Complications associated with pneumatic tourniquets vary in severity, ranging from minor and self-limiting to severe and potentially fatal. Systemic effects typically manifest upon deflation of the tourniquet cuff. Local effects and complications may result from direct pressure on the underlying tissues or from ischemia in tissues distal to the tourniquet.
Following 1-2 h of ischemia, anaerobic metabolism occurs in the affected limb. These changes include a moderate increase in PaCO2, lactic acid, and potassium levels, and a decrease in PaO2 and pH levels [57]. Upon tourniquet deflation, metabolites are released into the circulation, which can result in secondary effects on different-body systems. Tourniquet inflation typically results in a temporary increase in the blood volume by approximately 15% and systemic vascular resistance by up to 20%. Consequently, blood pressure and venous return increase; however, these effects typically diminish within 5 min. The vasodilatory effect of metabolites following tourniquet deflation results in decreased blood pressure and central venous pressure, and increased HR. Some metabolites have a direct effect on the heart as myocardial depressants, leading to reduced cardiac output. Such changes are more pronounced with prolonged use of bilateral tourniquets. The release of metabolites upon tourniquet deflation also affects the respiratory system, resulting in an elevation in the end-tidal carbon dioxide tension by approximately 0.1 to 2.4 kPa. However, this increase typically resolves and returns to baseline levels within 10-13 min. Additionally, a rapid rise in PaCO2 leads to increased cerebral blood flow and intracranial pressure, particularly in polytrauma patients with traumatic brain injury. Tourniquet use has also been associated with coagulopathy [6,7].
Edmond Bloch was the first to describe the association between tourniquet use and increased body temperature in pediatric patients [1]. He observed an increase in the body temperature of pediatric patients undergoing orthopedic procedures. In some patients, increase in body temperature was dramatic, raising concerns for malignant hyperthermia. To investigate this phenomenon, a retrospective analysis of 56 pediatric patients who had undergone orthopedic surgery was conducted. The findings provided support for an association between tourniquet use and an increase in body temperature, and subsequent studies further confirmed this association [8,9]. This phenomenon is attributed to reduced metabolic heat transfer between the central and peripheral compartments, as well as decreased heat loss from the limb distal to the tourniquet. This effect is more pronounced in cases involving bilateral tourniquets. The main precipitating factor for the increase in core temperature appears to be the duration of tourniquet inflation. Upon tourniquet deflation, a transient decrease in the core temperature occurs resulting from the redistribution of body heat and the return of hypothermic venous blood from the previously constricted limb to the systemic circulation. The thermoregulatory vasodilation process can thus potentially be arrested, causing a drop in both the central and peripheral temperatures. In general, intraoperative hypo- and hyperthermia are associated with a high risk of adverse events, including coagulopathy. Therefore, maintaining the body temperature is the primary goal. Current evidence on the treatment and management of tourniquet-induced hyperthermia is limited. However, management strategies should employ careful monitoring of the temperature; adjustments in tourniquet inflation times; avoidance of extra layers of drapes, active warming devices or fluid warmers; and a reduction in the surgical time [811]. Local complications associated with tourniquet use include tissue damage or edema, rhabdomyolysis, thrombosis, digital ischemia, tourniquet-induced neuropathy, compartment syndrome, and post-tourniquet syndrome [5,7].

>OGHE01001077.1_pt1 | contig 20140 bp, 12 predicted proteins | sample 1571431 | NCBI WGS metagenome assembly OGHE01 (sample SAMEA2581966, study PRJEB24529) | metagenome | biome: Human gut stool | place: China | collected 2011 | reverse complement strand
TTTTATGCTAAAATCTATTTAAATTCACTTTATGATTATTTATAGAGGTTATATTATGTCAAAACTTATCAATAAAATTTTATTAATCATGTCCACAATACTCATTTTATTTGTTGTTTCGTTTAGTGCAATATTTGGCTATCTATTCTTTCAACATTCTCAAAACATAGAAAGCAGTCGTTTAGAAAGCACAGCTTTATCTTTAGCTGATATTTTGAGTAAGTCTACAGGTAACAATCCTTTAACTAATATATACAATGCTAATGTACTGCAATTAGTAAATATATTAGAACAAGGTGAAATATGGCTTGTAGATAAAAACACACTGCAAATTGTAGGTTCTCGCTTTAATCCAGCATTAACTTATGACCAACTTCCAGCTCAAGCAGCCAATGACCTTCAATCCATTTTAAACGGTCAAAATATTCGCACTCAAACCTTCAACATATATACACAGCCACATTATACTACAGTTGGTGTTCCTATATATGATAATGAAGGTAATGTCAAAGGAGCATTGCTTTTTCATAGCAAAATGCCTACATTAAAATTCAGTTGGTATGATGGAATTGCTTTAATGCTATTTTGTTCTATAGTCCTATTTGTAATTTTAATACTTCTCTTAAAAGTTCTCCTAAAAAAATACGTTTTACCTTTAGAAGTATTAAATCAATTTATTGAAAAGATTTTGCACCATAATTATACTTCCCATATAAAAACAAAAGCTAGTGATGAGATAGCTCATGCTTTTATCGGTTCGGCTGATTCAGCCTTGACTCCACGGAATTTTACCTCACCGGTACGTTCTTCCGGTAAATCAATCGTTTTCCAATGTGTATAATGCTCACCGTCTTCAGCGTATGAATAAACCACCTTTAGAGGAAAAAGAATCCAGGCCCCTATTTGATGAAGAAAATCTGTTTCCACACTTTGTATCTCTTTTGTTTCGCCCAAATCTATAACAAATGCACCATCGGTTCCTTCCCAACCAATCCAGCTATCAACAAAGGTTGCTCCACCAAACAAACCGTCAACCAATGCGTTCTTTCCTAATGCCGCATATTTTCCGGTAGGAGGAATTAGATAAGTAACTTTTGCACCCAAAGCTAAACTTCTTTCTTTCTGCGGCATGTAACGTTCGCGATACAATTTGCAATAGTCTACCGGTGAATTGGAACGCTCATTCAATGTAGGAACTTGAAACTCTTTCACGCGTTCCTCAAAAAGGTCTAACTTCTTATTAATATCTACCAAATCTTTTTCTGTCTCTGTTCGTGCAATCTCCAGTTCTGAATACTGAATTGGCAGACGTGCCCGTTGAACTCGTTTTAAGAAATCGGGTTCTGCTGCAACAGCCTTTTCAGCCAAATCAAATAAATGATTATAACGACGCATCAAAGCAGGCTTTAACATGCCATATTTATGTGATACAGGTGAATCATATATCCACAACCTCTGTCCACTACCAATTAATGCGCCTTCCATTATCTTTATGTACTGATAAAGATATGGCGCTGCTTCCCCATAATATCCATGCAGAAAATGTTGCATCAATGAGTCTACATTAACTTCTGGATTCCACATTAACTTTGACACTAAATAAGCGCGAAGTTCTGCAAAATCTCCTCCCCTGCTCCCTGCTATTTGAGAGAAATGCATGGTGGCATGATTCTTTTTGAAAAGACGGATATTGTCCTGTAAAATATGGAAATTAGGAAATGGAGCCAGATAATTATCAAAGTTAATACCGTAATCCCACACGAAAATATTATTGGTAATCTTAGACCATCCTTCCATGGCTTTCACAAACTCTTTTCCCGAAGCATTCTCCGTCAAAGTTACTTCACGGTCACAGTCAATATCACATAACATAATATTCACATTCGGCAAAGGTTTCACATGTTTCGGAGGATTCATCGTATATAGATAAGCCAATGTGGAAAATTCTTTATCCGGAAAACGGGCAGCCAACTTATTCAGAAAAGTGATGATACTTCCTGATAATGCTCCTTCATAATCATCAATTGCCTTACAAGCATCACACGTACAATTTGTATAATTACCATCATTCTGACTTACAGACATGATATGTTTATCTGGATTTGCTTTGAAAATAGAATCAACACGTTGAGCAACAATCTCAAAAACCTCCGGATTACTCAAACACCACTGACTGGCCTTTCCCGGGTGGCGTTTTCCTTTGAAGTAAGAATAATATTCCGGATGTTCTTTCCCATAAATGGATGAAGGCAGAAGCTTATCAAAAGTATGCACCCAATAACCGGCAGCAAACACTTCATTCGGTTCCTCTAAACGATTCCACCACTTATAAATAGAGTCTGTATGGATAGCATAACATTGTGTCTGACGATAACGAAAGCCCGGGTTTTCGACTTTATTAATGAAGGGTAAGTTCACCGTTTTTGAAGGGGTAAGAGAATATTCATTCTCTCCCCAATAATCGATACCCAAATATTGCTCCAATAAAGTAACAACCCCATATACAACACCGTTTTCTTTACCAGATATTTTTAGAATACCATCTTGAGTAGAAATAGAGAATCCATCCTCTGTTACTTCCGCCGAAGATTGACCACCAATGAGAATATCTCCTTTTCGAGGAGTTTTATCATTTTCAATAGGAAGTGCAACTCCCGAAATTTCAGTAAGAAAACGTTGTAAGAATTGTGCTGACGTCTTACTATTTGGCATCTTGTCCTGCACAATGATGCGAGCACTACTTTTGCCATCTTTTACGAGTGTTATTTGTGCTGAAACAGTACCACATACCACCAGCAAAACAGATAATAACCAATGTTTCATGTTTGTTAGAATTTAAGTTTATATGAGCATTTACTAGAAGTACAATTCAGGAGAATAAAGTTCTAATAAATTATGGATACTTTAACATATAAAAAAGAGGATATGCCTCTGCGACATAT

Our patient exhibited a gradual increase in temperature after tourniquet inflation. Despite the patient's hemodynamic stability and isolated temperature increase, malignant hyperthermia was suspected. As a precautionary measure, sevoflurane administration was halted and propofol infusion was initiated. The implementation of cooling measures did not significantly decrease the patient's temperature. The patient's hemodynamic status remained stable, the surgery was continued. Upon tourniquet deflation, the body temperature gradually decreased, raising suspicion that hyperthermia was tourniquet-related. The onset of malignant hyperthermia is not always immediate; sometimes, it is insidious. Thus, malignant hyperthermia must always be considered when the body temperature rises during the course of anesthesia. However, other possibilities should also be considered in such situations, including sepsis, metabolic syndrome, adverse drug reactions, central nervous system disturbances, transfusion-related issues, or heatstroke [12].
In conclusion, although rare, tourniquet-induced hyperthermia should be considered in cases of intraoperative temperature elevation after tourniquet use, particularly in pediatric patients. Aggressive warming methods are not advised in pediatric patients who require intraoperative tourniquets. Anesthesiologists should consider the possibility of tourniquet-induced hyperthermia, particularly in cases involving bilateral tourniquets. Prompt identification and differentiation between tourniquet-induced and malignant hyperthermia is crucial for guiding management decisions and preventing unnecessary interventions.


We extend our sincere thanks to Dr. Hazim Abdulkafi Kassas (Senior Consultant) for providing clinical insights during the case.




Conflicts of Interest

No potential conflict of interest relevant to this article was reported.

Data Availability

All data generated or analyzed during this study are included in this published article.

Author Contributions

Tarek Tageldin (Writing – original draft)

Muhammad Jaffar Khan (Writing – review & editing)

Temur Baykuziyev (Writing – review & editing)

Haitham Ahmed (Visualization)

Fig. 1.
Perioperative temperature change in our patient associated with tourniquet use.